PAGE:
Take the 2-minute tour ×
Stack Overflow is a question and answer site for professional and enthusiast programmers. It's 100% free.

I am writing a Core Data app and I've started passing my objects around to my views & managers. For example, my UIImageView subclass knows how to pull the image data out of the object, and if the image data hasn't been loaded it knows how to fetch, assign, and use the image. I have a singleton manager to upload data to the server and those take managed objects and then update them with the server IDs on successful uploads.

This seems to be the wrong approach now that I am deleting managed objects (server tells me the objects have been deleted on the server side). The problem is that objects can get deleted out from underneath my views & managers.

Some more examples: If a completion block is still holding the object, it will be called with a deleted managed object. If a notification or user event makes it to a view before it disappears, it will attempt to access a deleted object as well. Yes, my table views / collection views will refresh and remove the associated views when underlying objects are deleted (and no longer match my fetch predicates), but there are still completion blocks.

Is it safe to be passing managed objects around like this if objects are going to be deleted? This approach so far has worked like a dream, I'm starting to think I need to completely decouple managed objects from all of my views and managers. That is, the controller fetches objects, creates the views/cells and sets all of the needed data (including IDs to reference the objects when delegate actions happen), and then lets the objects fault out again. When a user interacts with the view in any way, it must call back to the controller, fetch the associated object, and use that data. Should I stop holding on to my managed objects, or is there a clean way to just check .isDeleted all over the place?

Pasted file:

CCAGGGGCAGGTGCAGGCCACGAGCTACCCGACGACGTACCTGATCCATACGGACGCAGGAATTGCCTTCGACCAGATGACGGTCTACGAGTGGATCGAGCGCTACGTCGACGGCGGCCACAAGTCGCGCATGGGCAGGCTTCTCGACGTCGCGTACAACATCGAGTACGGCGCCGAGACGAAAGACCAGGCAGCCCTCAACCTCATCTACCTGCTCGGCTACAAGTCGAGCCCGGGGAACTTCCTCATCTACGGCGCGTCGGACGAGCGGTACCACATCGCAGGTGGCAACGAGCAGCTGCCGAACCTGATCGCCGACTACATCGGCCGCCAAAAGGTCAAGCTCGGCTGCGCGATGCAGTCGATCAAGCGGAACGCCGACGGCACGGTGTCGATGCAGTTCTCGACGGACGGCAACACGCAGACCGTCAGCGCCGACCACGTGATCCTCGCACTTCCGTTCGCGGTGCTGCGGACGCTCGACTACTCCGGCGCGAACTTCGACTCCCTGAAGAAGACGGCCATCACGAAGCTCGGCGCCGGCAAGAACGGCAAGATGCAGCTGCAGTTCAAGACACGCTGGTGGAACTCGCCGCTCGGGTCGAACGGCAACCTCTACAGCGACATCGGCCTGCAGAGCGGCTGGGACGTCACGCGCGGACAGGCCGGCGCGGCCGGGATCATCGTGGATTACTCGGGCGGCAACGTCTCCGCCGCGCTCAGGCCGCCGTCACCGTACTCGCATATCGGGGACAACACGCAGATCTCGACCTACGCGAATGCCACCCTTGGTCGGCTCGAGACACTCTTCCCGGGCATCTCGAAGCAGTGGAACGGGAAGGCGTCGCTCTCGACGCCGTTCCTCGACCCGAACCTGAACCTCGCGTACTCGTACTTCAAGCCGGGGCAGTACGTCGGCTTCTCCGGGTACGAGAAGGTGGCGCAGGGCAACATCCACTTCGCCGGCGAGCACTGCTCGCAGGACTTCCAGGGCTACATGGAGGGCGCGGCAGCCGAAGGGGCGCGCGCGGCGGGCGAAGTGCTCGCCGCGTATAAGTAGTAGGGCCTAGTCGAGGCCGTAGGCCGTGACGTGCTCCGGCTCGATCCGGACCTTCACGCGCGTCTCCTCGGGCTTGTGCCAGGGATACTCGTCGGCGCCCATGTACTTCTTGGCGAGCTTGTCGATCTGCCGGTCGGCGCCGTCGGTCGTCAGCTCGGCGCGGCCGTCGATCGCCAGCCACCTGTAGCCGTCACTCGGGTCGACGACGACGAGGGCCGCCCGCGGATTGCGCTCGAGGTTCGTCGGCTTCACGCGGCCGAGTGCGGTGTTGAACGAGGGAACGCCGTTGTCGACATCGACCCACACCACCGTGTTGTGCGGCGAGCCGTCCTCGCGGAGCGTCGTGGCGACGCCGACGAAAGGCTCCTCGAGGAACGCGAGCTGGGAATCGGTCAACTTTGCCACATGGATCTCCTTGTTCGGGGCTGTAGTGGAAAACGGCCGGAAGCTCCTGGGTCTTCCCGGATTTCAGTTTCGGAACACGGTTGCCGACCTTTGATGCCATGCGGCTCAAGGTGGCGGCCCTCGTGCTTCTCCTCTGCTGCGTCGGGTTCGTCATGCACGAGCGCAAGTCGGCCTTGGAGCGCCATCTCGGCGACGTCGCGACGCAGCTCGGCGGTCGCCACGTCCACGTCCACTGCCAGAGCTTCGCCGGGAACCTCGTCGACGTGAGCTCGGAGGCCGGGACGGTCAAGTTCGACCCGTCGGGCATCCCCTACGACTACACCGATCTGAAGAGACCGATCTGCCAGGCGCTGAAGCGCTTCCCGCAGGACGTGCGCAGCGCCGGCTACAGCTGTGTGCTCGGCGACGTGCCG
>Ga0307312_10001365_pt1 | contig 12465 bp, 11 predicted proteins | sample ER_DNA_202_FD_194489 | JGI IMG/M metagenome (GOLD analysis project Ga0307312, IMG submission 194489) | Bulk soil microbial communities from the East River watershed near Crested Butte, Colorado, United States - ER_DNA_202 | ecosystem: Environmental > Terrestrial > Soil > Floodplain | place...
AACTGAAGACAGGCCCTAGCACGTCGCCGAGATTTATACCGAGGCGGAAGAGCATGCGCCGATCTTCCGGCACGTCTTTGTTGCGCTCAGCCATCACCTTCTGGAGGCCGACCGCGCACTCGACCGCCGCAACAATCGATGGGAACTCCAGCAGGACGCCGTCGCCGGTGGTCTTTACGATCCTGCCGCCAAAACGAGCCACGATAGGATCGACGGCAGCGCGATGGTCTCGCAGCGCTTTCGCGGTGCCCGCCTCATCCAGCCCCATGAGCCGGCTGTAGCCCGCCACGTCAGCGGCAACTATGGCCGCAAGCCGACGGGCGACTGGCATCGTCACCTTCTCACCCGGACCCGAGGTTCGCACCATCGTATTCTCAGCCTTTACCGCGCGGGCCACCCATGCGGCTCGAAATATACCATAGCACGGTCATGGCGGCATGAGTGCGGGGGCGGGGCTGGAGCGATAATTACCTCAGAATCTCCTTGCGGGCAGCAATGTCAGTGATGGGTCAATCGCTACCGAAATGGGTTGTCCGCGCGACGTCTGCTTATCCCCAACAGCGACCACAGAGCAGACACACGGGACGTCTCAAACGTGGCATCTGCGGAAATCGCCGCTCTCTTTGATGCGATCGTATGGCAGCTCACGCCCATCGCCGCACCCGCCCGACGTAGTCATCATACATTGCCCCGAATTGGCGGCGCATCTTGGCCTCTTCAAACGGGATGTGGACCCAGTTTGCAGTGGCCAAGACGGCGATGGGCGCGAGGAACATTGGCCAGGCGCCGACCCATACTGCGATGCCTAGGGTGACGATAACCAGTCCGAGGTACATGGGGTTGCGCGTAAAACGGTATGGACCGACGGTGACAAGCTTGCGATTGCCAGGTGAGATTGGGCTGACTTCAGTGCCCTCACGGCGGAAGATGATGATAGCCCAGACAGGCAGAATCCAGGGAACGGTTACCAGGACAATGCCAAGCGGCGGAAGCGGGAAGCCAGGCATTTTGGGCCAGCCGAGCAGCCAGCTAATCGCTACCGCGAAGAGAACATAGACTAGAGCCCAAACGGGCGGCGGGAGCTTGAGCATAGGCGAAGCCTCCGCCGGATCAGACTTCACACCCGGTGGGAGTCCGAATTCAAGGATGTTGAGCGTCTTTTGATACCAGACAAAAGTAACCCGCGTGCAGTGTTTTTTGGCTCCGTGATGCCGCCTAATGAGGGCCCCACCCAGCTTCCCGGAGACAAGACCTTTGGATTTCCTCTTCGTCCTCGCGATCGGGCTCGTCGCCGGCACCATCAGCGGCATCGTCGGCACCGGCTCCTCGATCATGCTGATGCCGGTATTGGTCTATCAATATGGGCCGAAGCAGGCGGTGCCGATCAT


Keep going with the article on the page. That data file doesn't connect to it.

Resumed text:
share|improve this question

1 Answer 1

up vote 0 down vote accepted

If your moc is only doing work on the main thread, then its probably not too dangerous but not what I would say is a good design decision. If you are doing your moc work off the main thread (private dispatch queue or using the new-ado-of-ios5 option to have the moc use a private queue), then what you are doing is foolhardy.

I have a similar design but use the new-private-queue option on the moc. Any object that wants something from the moc must get it via my singleton's interface, which does uses a 'performBlock' command. The nice thing about this design is that when I write, I just use 'performBlock'. Retrieving information is obviously done using 'performBlockAndWait'.

This interface gives me a lot of freedome to refactor the Core Data code and not have to touch anything else (which I've done 4 times now).

EDIT: There is more specifics in this link

share|improve this answer
I am interested in this problem and your solution. Unfortunately I do not get a good understanding of your design from your answer, would it be possible to elaborate and provide a bit more detail about how your solution works, and how it specifically addresses the problem of deleted objects? –  Rory O'Bryan Sep 29 '12 at 19:31
@RoryO'Bryan see link in edit above. –  David H Sep 29 '12 at 20:44

Your Answer


By posting your answer, you agree to the privacy policy and terms of service.

Not the answer you're looking for? Browse other questions tagged or ask your own question.